Sherlock Holmes was always a modern man - it's the world that got old. Now he's back as he should be: edgy, contemporary, difficult and dangerous, with as the eponymous hero.
John Watson is a doctor, soldier, war hero and lost soul. Fresh from fighting the war in Afghanistan, a chance encounter brings him into the world of Sherlock Holmes a loner, detective and genius - and John's new flatmate.
The two men couldn't be more different, but Sherlock's inspired leaps of intellect coupled with John's pragmatism soon forge an unbreakable alliance.
This series of action packed and highly entertaining television movies follows Sherlock and John as they navigate a maze of cryptic clues and lethal killers to get at the truth. The world's favourite detective has come out of the fog.
• Episode 1: Commentary (Mark Gatiss, Steven Moffat, Sue Vertue)
• Episode 3: Commentary (Benedict Cumberbatch, Martin Freeman, Mark Gatiss)
• Exclusive Pilot Episode: Sherlock - A Study in Pink
• Unlocking Sherlock - The making of
Two blokes sitting on a train commuting between London an Cardiff get talking about one their mutual favourites Sherlock Holmes and what would happen if he was brought in to the present. This is how the new take on Sherlock was formed with those two blokes being Stephen Moffat and Mark Gattiss of the rebooted Doctor Who franchise writing fame. If this all sounds a bit Men Behaving Badly for you well it probably is because Stephen Moffat was also the man behind that gem from back in the day.
Sherlock is the modern day tale of London's most well known Consulting Detective and his friend and roommate Dr John Watson, a war veteran haunted by the images of his past. The basic premise behind the updating of Sherlock is that the novels are not all about deer stalker caps and pipes of a bygone Victorian era, but like Shakespeare the tales are instead contemporary and therefore should be set in modern times. There are many references throughout the stories to the original books and terminology is updated accordingly. no longer smoking a pipe, a "three pipe problem" becomes a "three patch problem" as Sherlock is hopelessly addicted to nicotine patches.
Casting is well done with good on-screen chemistry between Benedict Cumberpatch as Sherlock and Martin Freeman as Watson, and the use of modern day London just seems to fit, even if Baker Street becomes a little more of a side street than it is in real life - but I guess they couldn't use the "real" 221b Baker Street as it houses the Sherlock Holmes Museum.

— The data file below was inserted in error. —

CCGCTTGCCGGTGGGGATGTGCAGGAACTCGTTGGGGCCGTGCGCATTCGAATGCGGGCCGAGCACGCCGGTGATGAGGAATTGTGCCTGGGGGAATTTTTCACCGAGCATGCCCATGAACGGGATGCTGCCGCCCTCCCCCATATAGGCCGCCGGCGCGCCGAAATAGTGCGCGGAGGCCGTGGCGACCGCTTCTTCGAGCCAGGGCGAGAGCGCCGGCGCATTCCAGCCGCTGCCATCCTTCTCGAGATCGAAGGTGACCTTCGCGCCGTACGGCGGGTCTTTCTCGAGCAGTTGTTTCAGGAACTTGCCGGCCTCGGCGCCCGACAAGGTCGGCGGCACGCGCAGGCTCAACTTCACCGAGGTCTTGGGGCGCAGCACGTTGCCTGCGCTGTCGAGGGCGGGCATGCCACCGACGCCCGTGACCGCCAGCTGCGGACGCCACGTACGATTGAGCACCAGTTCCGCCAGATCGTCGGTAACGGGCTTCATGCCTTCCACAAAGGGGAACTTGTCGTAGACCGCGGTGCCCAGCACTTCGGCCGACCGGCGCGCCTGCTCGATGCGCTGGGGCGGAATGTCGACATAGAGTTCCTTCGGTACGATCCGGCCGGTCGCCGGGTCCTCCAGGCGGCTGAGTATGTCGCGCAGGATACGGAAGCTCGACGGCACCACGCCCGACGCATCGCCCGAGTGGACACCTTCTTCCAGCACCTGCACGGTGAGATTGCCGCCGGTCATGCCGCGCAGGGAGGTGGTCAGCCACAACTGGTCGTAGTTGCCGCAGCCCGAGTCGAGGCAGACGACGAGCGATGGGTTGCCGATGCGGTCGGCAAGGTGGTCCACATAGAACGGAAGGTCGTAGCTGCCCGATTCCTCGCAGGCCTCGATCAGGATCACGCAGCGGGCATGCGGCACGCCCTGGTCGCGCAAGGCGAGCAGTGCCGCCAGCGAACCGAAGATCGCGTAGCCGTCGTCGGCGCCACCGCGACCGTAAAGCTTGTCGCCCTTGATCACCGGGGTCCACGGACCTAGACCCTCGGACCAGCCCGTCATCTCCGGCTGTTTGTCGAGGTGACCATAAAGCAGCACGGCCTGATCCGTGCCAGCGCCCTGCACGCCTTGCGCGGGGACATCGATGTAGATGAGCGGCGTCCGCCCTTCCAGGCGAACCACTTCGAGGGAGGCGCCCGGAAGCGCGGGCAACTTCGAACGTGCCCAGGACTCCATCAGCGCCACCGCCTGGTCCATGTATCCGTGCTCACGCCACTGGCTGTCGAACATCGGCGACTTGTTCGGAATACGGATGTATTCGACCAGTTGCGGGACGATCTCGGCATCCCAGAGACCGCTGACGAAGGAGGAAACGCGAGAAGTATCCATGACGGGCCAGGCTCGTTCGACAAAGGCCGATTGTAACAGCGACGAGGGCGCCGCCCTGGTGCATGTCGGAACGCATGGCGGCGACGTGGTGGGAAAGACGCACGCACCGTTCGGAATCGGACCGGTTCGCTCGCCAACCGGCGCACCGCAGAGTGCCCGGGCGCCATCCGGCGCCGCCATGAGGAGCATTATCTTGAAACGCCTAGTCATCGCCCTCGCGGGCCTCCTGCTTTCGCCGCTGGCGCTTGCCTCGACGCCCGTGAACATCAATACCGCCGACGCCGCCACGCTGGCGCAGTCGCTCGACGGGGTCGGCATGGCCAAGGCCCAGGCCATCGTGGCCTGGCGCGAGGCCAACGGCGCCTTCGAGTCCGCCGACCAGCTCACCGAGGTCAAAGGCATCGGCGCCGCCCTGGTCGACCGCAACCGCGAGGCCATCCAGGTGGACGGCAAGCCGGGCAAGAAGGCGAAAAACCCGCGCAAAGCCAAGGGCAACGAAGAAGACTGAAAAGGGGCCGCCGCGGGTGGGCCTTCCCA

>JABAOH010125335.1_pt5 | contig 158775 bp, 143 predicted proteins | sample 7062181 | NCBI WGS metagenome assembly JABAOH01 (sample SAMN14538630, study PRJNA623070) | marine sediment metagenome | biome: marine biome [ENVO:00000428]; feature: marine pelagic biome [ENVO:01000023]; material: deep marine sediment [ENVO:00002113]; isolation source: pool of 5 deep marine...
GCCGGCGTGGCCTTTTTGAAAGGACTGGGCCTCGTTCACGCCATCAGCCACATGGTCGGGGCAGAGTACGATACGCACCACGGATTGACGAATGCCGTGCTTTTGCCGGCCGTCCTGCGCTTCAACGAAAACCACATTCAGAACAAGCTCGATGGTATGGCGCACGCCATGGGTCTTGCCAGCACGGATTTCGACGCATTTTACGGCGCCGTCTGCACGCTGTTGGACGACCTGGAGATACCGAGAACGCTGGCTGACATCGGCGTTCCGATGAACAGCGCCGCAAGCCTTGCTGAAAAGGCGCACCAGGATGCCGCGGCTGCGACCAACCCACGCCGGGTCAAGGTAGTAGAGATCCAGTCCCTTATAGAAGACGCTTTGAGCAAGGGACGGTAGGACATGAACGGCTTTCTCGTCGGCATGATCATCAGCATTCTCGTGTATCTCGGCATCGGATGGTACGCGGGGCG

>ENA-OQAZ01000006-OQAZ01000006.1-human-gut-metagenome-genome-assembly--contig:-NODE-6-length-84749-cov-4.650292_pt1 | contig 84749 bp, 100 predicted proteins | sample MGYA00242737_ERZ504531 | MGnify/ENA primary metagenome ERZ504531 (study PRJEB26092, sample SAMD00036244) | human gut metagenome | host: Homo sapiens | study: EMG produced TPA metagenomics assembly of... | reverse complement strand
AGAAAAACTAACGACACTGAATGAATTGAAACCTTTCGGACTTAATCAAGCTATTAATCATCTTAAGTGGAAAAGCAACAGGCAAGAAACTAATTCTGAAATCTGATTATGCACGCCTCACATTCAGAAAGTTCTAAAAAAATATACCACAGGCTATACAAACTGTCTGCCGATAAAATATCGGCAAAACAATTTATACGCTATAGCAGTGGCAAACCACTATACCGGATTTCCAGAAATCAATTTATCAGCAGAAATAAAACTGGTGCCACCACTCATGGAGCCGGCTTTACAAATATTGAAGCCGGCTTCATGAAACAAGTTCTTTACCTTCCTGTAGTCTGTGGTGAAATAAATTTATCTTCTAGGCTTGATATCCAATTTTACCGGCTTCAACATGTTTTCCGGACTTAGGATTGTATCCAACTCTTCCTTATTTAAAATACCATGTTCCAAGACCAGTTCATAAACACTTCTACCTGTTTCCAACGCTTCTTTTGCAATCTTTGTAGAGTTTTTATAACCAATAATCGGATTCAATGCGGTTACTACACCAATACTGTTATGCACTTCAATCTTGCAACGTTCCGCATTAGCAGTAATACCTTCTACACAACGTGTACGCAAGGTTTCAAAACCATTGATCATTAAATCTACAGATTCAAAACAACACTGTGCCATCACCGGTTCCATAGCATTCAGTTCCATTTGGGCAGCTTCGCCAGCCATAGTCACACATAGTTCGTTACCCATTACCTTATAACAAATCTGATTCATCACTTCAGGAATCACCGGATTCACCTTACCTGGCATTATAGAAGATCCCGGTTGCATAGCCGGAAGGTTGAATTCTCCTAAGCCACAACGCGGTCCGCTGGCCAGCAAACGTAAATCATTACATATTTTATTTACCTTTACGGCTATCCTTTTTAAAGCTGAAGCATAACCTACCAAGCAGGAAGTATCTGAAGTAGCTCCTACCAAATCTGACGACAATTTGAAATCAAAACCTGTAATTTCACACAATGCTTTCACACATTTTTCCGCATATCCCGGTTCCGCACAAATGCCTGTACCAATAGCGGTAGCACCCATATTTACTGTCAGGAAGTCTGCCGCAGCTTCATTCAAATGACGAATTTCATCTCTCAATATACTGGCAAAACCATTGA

I enjoyed this new take on Sherlock, but 3 feature length episodes really only does enough to hook your interest and by the end of the third I found myself left wanting more. This is often the way with British series that are never the same length as the 20+ episode series that come out of America, but you do still usually get at least 6-8 episodes from the Brits.
An edgy new twist on a classic set of tales, this brings Sherlock Holmes into the modern era without corrupting the image of the 'ahead of his time' sleuth we know and love from the original books by Sir Arthur Conan Doyle. Without the harsh, violent grittiness introduced by Guy Ritchie's version, this character still maintains his aloof disdain for 'mere normal people' who don't really think and can't see the blindingly obvious clues all around them. Basically, everyone who isn't Sherlock Holmes.
In today's parlance, we'd say he is clearly a high-functioning Asperger's, with a clear case of strong narcissism and possible a dose of sociopathy thrown in as well. All fancy-talk for "the guy is brilliant, but just doesn't really 'get' people as anything but an abstract concept." Which, of course, makes him amazingly wonderful and entertaining to watch, even if he does make you feel a little dumb in comparison.
John Watson, on the other hand, is a war veteran, fresh back from the front lines and suffering from night terrors and post-traumatic stress disorder - but managing to keep a fairly good lid on it, all things considered. Thrown into the mix with Sherlock, and getting confused as a gay couple by Sherlock's strange and somewhat ditsy landlady, he manages to act as a semi-stabilising influence on Sherlock, a backboard to bounce ideas off, and someone the audience can easily identify with as he looks almost as lost as we feel when Sherlock launches off on a tirade of "...what is blindingly obvious..." - but isn't... to us at least.
The casting was bang on IMHO, right down to the overlooked brother, Mycroft Holmes... though I am not entirely sold on this version of Moriarty... who appears to be more of a cross between Dr Evil and Ghengis Khan - ruthless, with a private army, but basically somewhat of a wet noodle in person.
The biggest disappointment of this series for me - it was a total of three episodes! I mean really, why bother?! Six is the bare minimum to call it a 'series', three is a 'mini-series' or 'a waste of budget' depending on how well it turned out. In this case 'mini-series' is the clear choice, but still...
Overall, it's a lot like one of those American junkfood treats, 'Twinkies' - gone before you really appreciate it, leaves you wanting more, but you just can't figure out where to find them and not too sure if they're even still being made, but remain ever hopeful you'll stumble across more at some point in the future.
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Mike is an energetic, cheeky yet bountiful young knight-in-training. From mysteries that send him on quests around the kingdom, to tasks that need overcoming close to home, Mike approaches each new challenge with bravery and bubbling enthusiasm.
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